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Can a Small Business Get a Tax Refund?

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Content was accurate at the time of publication.

Overpaying tax dollars to the federal or state government can typically get you a personal tax refund. But can small businesses also get tax refunds?

Refunds for businesses aren’t as common as refunds for individuals. That’s because, depending on the type of business, your company might not pay federal or state income taxes directly. Still, your small businesses can get a tax refund in some situations.

Here is what you need to know about small business tax refunds, plus tips on how to reduce your business tax bill.

Since 90% of businesses in the U.S. are pass-through entities, which include sole proprietorships, partnerships, limited liability companies (LLCs) and S corporations, they don’t pay federal income taxes to the IRS. Instead, their profits “pass through” to the owners’ personal tax return, and the business owner or owners pay taxes rather than the business.

If you own a pass-through business, you may be required to pay federal and state income taxes throughout the year, either by having it withheld from your paychecks or making quarterly estimated payments. If your withholding or estimated payments are greater than your final tax bill, you can receive a personal tax refund or apply the refund to next year’s estimated taxes.

C corporations are the only type of business entity that pays corporate income taxes directly to the federal government. If you expect your C corp to owe $500 or more in taxes, you must make quarterly estimated payments. As a result, a C corp can get a business tax refund if you paid too much to the federal government.

Here’s a brief overview of how to do small business taxes based on your business entity:

  • Sole proprietorship: If you run your business by yourself, you’re considered a sole proprietor and don’t need to file separate business tax returns. Instead, you report your business’s income and expenses on Form Schedule C filed with your personal tax return.
  • Partnership: If your business is structured as a partnership, you need to file Form 1065 to report business revenues and expenses but you don’t pay taxes for the business directly to the IRS. Instead, each partner receives a Schedule K-1 reporting their share of the company’s profits, and they use that information to complete their personal tax return and pay any tax due.
  • Limited liability company (LLC): As an LLC, you can file tax returns in several different ways. LLCs with only one member (known as single-member LLCs) use Form Schedule C to report their business income and expenses to the IRS, just like sole proprietorships. LLCs with more than one member (known as multi-member LLCs) use Form 1065 to report business income and deductions to the IRS, just like a partnership. LLCs may choose to be taxed as a pass-through entity or a corporation.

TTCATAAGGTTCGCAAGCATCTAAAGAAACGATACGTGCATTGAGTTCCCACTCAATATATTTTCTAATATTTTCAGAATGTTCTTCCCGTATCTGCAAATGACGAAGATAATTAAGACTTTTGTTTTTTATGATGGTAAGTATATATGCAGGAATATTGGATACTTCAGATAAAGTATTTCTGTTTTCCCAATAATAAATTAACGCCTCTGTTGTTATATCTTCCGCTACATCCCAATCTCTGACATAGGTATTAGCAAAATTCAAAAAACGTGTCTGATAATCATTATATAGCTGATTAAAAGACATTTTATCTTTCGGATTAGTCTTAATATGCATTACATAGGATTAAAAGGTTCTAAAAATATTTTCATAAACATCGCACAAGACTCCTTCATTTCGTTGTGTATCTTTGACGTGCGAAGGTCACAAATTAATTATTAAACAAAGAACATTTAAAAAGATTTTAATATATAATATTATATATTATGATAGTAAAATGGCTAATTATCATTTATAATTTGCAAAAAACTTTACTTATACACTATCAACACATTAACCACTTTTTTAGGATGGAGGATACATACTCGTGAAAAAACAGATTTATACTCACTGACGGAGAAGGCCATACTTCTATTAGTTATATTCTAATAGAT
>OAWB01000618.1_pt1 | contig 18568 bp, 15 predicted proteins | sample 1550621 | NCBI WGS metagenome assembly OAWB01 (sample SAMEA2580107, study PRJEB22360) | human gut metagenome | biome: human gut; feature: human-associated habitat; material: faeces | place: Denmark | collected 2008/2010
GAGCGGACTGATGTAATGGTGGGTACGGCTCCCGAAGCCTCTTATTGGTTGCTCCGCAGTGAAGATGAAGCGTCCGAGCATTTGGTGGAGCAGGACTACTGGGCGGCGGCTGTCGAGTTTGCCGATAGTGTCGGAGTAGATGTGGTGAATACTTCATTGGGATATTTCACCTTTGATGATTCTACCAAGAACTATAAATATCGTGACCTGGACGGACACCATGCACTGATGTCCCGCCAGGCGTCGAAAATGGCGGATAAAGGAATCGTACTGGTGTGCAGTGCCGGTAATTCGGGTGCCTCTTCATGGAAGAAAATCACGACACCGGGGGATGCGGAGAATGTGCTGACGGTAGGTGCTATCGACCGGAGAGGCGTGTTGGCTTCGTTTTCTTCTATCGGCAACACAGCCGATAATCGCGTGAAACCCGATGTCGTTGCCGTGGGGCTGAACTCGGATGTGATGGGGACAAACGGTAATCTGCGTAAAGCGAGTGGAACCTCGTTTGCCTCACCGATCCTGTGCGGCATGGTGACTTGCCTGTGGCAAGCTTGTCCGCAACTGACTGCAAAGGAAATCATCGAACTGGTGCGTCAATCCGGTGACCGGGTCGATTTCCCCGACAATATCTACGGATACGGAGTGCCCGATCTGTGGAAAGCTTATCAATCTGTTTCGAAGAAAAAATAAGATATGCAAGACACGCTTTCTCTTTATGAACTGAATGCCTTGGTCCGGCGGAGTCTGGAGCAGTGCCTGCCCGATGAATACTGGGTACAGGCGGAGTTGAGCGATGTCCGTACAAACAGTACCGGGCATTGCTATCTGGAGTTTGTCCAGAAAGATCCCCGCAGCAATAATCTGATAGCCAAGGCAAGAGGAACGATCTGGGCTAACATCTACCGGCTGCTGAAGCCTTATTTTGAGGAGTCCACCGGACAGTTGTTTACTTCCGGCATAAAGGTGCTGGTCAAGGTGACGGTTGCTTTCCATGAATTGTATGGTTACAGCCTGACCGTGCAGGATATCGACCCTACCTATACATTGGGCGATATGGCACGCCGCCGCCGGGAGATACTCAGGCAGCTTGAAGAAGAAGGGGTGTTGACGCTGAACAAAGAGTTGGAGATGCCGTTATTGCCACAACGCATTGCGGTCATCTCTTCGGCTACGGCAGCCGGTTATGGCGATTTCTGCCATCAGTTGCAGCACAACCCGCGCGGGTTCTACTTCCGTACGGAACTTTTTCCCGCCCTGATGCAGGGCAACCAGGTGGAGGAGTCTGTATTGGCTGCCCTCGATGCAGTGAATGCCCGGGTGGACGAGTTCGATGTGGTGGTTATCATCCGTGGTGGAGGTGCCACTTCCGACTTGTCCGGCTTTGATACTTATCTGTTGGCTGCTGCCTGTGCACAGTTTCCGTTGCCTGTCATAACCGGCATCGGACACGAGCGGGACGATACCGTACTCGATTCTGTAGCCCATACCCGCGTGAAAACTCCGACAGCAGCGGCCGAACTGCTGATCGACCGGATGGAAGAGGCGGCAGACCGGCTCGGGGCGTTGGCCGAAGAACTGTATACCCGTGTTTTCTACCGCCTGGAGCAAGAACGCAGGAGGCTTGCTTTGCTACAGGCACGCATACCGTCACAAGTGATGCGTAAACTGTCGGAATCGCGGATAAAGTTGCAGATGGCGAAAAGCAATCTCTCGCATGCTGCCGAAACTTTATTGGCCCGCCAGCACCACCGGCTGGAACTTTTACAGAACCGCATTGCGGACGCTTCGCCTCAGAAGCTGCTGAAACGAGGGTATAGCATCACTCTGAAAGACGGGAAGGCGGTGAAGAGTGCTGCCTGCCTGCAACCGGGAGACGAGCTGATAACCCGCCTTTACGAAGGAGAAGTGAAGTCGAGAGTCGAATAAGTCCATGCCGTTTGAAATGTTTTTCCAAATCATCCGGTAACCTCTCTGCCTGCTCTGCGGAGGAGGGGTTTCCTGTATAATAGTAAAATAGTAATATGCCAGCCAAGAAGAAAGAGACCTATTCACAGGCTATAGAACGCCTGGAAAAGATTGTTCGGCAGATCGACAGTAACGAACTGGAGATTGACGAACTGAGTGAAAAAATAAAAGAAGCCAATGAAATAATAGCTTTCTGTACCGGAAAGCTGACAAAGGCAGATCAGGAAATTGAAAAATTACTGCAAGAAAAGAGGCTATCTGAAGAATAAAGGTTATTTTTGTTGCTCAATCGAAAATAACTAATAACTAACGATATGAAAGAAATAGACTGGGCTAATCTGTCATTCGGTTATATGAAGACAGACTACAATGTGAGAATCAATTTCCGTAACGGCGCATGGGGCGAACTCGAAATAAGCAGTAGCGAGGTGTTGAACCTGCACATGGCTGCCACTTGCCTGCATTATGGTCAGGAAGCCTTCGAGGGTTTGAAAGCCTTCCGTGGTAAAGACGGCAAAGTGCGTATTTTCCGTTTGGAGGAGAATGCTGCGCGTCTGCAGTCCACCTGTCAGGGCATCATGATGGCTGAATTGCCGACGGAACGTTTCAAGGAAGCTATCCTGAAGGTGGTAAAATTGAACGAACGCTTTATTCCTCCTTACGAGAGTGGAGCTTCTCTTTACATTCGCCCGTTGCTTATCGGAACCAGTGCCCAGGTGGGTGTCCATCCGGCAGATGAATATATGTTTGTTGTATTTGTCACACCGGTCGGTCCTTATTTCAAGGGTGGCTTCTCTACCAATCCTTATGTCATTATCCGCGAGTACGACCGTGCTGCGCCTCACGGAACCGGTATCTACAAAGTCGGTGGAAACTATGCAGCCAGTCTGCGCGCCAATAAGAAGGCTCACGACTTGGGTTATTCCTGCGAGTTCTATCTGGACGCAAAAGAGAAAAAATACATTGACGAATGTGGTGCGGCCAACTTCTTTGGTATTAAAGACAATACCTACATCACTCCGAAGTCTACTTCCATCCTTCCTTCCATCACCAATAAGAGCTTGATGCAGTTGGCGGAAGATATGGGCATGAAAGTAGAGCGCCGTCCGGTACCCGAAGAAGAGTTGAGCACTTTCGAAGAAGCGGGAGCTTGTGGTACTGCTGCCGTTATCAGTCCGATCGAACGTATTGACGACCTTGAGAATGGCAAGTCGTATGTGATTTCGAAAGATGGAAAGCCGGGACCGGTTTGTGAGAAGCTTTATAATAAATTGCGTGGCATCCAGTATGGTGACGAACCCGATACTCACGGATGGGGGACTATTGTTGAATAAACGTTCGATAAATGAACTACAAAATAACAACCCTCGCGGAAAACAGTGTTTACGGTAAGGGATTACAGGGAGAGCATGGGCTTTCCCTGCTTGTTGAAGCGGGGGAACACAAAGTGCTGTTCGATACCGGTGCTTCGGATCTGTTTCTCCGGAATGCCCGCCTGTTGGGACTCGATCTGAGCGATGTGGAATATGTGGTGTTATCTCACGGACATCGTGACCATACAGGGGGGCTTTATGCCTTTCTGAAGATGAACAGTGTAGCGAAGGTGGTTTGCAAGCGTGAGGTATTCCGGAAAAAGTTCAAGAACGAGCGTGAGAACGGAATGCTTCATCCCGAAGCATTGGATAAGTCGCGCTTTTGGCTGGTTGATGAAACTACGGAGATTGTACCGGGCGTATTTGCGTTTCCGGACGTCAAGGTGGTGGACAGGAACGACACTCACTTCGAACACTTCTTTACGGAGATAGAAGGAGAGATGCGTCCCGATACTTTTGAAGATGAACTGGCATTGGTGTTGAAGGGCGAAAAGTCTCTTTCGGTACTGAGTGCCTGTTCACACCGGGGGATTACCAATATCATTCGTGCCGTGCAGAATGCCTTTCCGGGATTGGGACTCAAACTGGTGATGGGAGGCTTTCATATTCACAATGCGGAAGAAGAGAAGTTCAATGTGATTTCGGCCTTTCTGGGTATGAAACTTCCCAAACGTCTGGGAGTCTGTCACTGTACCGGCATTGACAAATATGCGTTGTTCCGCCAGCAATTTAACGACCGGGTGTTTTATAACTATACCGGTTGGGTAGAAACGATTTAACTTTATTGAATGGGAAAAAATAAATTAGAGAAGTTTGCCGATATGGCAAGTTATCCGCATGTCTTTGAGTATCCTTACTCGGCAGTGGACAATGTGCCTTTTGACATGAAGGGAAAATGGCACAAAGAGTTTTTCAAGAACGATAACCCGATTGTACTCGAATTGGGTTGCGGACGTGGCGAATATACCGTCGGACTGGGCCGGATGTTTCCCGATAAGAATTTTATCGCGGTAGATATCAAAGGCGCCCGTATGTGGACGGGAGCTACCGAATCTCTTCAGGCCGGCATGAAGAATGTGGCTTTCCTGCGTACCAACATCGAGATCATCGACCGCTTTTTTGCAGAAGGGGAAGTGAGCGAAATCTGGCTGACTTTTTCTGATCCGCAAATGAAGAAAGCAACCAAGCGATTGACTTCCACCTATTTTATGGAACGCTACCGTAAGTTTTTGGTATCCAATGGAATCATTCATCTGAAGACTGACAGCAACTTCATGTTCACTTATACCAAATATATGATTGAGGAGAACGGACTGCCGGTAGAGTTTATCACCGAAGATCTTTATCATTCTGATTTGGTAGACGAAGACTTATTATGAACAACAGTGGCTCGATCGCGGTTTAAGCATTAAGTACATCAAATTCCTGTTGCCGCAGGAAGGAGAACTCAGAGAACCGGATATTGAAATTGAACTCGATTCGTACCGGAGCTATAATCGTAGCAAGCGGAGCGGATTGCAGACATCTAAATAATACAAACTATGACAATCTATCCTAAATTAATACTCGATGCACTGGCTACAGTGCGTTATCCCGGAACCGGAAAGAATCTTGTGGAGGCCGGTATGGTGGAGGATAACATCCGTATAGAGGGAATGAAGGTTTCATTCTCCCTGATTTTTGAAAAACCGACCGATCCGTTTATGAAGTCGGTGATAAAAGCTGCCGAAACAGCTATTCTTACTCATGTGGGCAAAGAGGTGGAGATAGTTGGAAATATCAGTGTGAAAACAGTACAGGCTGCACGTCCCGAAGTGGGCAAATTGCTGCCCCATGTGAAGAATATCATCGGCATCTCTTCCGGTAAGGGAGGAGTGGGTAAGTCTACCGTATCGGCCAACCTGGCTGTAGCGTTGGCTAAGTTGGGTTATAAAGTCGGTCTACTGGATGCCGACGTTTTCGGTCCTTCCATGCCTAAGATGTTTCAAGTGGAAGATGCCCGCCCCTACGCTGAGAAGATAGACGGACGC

• S corporation: Like partnerships, S corporation shareholders receive a Schedule K-1, which they use to complete their personal tax return and pay taxes on their share of the business’s profits. S corps file federal income taxes using Form 1120-S.
  • Corporation: C corporations are the only type of business structure that must pay federal income taxes directly to the IRS. You need to use Form 1120 when filing taxes for your small business that is structured as a C corp.

Understanding the small business tax rate

Different business tax rates apply based on your company’s structure.

  • C corps pay federal income taxes at a flat rate of 21%.
  • Pass-through businesses pay taxes on all the income included in their personal tax returns — including business profits, wages from a job, investment income, and Social Security benefits. Personal tax rates are progressive, meaning the higher your taxable income, the higher your tax rate. In 2024, there are seven tax brackets ranging from 10% to 37%.

With corporations paying a flat rate of 21% and pass-through business owners potentially subject to a 37% rate on business profits, incorporating might seem like the better choice. However, there are several factors to consider when choosing a business entity.

  • Pass-through deduction. The pass-through deduction allows some owners of pass-through businesses to claim a deduction worth up to 20% of their qualified business income. This essentially allows businesses to pay a top tax rate of 29.6% on business profits.
  • Double taxation. C corps are subject to double taxation, meaning the business pays taxes on profits, and then shareholders are taxed again on those profits when they’re received in the form of dividends.
  • Self-employment tax. Sole proprietors, partners, and LLC members must pay self-employment taxes on business profits on top of their regular income tax. Self-employment taxes are the self-employed version of Social Security and Medicare taxes, commonly known as “FICA tax.” Business owners with an S corp, or an LLC filing as an S corp, only pay FICA tax on their wages — all remaining profits are only subject to income tax. Corporate shareholders don’t pay self-employment taxes. Instead, they receive a salary from the company and have FICA taxes withheld from their paycheck.

Picking the ideal structure for your company depends on how much you expect to earn and whether the potential tax breaks outweigh the extra administration work. For example, you can reduce your tax bill by structuring your business as an LLC and electing S corp status. However, you may have to pay annual LLC fees with this method — which can go as high as $800 per year in some states. It’s best to discuss your options with a tax advisor to see which option could help save the most on your next small business tax return.

Federal income taxes tend to get the most attention from small business owners, but they’re far from the only taxes that small business owners must pay. Some other types of business taxes include:

Income taxes